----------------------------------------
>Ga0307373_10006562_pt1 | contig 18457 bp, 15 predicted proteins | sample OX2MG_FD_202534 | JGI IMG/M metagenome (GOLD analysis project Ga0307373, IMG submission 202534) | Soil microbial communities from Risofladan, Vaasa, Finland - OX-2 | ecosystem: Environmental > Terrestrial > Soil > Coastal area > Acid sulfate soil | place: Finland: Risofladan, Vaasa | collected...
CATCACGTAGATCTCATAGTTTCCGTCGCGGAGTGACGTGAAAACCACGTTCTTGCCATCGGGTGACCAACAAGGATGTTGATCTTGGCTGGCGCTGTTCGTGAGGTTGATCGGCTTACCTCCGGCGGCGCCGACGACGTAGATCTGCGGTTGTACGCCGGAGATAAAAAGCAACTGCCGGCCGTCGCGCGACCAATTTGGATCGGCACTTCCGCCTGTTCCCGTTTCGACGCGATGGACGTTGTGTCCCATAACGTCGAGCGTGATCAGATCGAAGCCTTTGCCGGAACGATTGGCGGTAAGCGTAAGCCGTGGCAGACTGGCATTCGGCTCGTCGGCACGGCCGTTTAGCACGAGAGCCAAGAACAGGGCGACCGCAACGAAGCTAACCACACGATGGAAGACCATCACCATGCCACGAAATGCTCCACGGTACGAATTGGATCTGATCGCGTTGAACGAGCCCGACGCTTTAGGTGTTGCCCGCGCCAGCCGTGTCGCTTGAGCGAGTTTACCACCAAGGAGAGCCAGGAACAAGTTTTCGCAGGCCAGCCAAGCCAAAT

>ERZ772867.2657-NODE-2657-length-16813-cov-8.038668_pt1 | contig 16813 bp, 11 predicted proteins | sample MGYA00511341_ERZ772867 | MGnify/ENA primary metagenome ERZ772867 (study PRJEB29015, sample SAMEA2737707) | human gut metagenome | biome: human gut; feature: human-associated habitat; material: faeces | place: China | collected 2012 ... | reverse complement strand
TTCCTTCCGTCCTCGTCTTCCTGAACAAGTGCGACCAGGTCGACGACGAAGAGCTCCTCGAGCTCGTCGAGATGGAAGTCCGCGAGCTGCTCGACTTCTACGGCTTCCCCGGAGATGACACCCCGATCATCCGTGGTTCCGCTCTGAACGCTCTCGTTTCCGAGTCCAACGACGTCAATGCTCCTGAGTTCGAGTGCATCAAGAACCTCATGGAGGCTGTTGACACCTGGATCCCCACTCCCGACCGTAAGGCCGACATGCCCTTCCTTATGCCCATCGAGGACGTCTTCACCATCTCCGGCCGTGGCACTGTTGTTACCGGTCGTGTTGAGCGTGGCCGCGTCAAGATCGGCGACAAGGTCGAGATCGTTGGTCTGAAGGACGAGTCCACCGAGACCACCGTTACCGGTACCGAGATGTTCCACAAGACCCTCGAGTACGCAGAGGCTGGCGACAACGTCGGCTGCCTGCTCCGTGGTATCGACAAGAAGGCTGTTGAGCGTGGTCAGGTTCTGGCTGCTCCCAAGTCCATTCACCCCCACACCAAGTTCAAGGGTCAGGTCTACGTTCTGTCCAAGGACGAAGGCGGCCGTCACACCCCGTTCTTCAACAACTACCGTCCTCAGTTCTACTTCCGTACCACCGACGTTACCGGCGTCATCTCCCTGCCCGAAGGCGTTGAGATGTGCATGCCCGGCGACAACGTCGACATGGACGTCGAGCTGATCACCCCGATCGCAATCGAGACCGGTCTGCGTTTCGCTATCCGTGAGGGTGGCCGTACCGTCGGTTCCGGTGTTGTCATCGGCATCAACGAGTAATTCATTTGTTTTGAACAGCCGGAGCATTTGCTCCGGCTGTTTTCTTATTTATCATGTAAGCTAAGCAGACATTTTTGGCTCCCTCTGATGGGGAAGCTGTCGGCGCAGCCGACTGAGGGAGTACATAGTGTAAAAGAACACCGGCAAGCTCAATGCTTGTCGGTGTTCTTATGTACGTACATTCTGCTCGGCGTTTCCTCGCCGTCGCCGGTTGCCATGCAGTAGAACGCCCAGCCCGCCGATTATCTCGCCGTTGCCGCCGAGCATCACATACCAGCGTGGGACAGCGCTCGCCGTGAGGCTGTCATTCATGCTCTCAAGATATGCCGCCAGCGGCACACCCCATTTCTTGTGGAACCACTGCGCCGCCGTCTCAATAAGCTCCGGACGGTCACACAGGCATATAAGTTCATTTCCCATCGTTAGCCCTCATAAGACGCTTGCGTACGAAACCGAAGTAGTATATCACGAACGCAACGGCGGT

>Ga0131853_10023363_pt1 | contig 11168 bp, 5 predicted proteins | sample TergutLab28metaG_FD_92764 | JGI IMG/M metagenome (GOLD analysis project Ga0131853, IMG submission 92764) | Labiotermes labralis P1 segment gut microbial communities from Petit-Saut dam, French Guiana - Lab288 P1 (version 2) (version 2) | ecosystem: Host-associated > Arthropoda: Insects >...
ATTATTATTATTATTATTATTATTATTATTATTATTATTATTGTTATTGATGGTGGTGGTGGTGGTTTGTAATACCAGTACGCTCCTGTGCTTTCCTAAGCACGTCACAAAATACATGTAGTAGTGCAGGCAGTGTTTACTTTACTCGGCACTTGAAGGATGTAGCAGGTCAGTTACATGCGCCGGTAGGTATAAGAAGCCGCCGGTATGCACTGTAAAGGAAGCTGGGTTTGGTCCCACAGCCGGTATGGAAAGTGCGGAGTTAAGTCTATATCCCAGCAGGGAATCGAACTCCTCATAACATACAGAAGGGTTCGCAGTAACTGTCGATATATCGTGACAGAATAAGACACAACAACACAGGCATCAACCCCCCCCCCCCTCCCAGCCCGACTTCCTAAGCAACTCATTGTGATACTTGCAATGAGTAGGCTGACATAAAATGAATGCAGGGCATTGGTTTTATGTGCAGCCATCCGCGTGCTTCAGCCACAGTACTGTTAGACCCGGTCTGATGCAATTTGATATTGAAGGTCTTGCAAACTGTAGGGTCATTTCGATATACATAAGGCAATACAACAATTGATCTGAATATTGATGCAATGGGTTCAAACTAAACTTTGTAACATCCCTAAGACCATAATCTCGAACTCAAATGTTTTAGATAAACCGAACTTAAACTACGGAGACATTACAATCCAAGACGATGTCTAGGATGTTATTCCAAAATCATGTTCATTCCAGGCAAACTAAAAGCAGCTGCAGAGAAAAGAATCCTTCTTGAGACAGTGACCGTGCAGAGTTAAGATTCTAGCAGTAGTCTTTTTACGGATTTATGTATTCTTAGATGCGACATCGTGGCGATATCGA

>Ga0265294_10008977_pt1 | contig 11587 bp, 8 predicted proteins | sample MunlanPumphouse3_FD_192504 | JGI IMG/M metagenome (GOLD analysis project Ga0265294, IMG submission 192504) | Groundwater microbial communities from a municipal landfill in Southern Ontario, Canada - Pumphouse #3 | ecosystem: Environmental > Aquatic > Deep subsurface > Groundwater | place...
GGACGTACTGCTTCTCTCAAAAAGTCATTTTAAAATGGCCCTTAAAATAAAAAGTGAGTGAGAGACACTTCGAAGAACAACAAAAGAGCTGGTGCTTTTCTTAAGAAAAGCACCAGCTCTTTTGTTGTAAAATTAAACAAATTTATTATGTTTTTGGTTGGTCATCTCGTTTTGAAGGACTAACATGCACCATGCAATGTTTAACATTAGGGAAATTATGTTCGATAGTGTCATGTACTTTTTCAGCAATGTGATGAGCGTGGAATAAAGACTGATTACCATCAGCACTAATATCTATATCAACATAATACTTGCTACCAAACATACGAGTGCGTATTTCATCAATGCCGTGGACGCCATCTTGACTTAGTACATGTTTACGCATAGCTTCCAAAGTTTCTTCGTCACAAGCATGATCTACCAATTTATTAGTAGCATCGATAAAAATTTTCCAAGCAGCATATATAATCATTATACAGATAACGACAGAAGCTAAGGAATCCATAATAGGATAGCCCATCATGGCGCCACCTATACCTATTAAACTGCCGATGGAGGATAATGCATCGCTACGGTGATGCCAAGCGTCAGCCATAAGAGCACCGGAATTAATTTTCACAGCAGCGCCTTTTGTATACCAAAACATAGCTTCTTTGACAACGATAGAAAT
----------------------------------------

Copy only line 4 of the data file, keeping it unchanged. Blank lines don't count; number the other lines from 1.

TTCCTTCCGTCCTCGTCTTCCTGAACAAGTGCGACCAGGTCGACGACGAAGAGCTCCTCGAGCTCGTCGAGATGGAAGTCCGCGAGCTGCTCGACTTCTACGGCTTCCCCGGAGATGACACCCCGATCATCCGTGGTTCCGCTCTGAACGCTCTCGTTTCCGAGTCCAACGACGTCAATGCTCCTGAGTTCGAGTGCATCAAGAACCTCATGGAGGCTGTTGACACCTGGATCCCCACTCCCGACCGTAAGGCCGACATGCCCTTCCTTATGCCCATCGAGGACGTCTTCACCATCTCCGGCCGTGGCACTGTTGTTACCGGTCGTGTTGAGCGTGGCCGCGTCAAGATCGGCGACAAGGTCGAGATCGTTGGTCTGAAGGACGAGTCCACCGAGACCACCGTTACCGGTACCGAGATGTTCCACAAGACCCTCGAGTACGCAGAGGCTGGCGACAACGTCGGCTGCCTGCTCCGTGGTATCGACAAGAAGGCTGTTGAGCGTGGTCAGGTTCTGGCTGCTCCCAAGTCCATTCACCCCCACACCAAGTTCAAGGGTCAGGTCTACGTTCTGTCCAAGGACGAAGGCGGCCGTCACACCCCGTTCTTCAACAACTACCGTCCTCAGTTCTACTTCCGTACCACCGACGTTACCGGCGTCATCTCCCTGCCCGAAGGCGTTGAGATGTGCATGCCCGGCGACAACGTCGACATGGACGTCGAGCTGATCACCCCGATCGCAATCGAGACCGGTCTGCGTTTCGCTATCCGTGAGGGTGGCCGTACCGTCGGTTCCGGTGTTGTCATCGGCATCAACGAGTAATTCATTTGTTTTGAACAGCCGGAGCATTTGCTCCGGCTGTTTTCTTATTTATCATGTAAGCTAAGCAGACATTTTTGGCTCCCTCTGATGGGGAAGCTGTCGGCGCAGCCGACTGAGGGAGTACATAGTGTAAAAGAACACCGGCAAGCTCAATGCTTGTCGGTGTTCTTATGTACGTACATTCTGCTCGGCGTTTCCTCGCCGTCGCCGGTTGCCATGCAGTAGAACGCCCAGCCCGCCGATTATCTCGCCGTTGCCGCCGAGCATCACATACCAGCGTGGGACAGCGCTCGCCGTGAGGCTGTCATTCATGCTCTCAAGATATGCCGCCAGCGGCACACCCCATTTCTTGTGGAACCACTGCGCCGCCGTCTCAATAAGCTCCGGACGGTCACACAGGCATATAAGTTCATTTCCCATCGTTAGCCCTCATAAGACGCTTGCGTACGAAACCGAAGTAGTATATCACGAACGCAACGGCGGT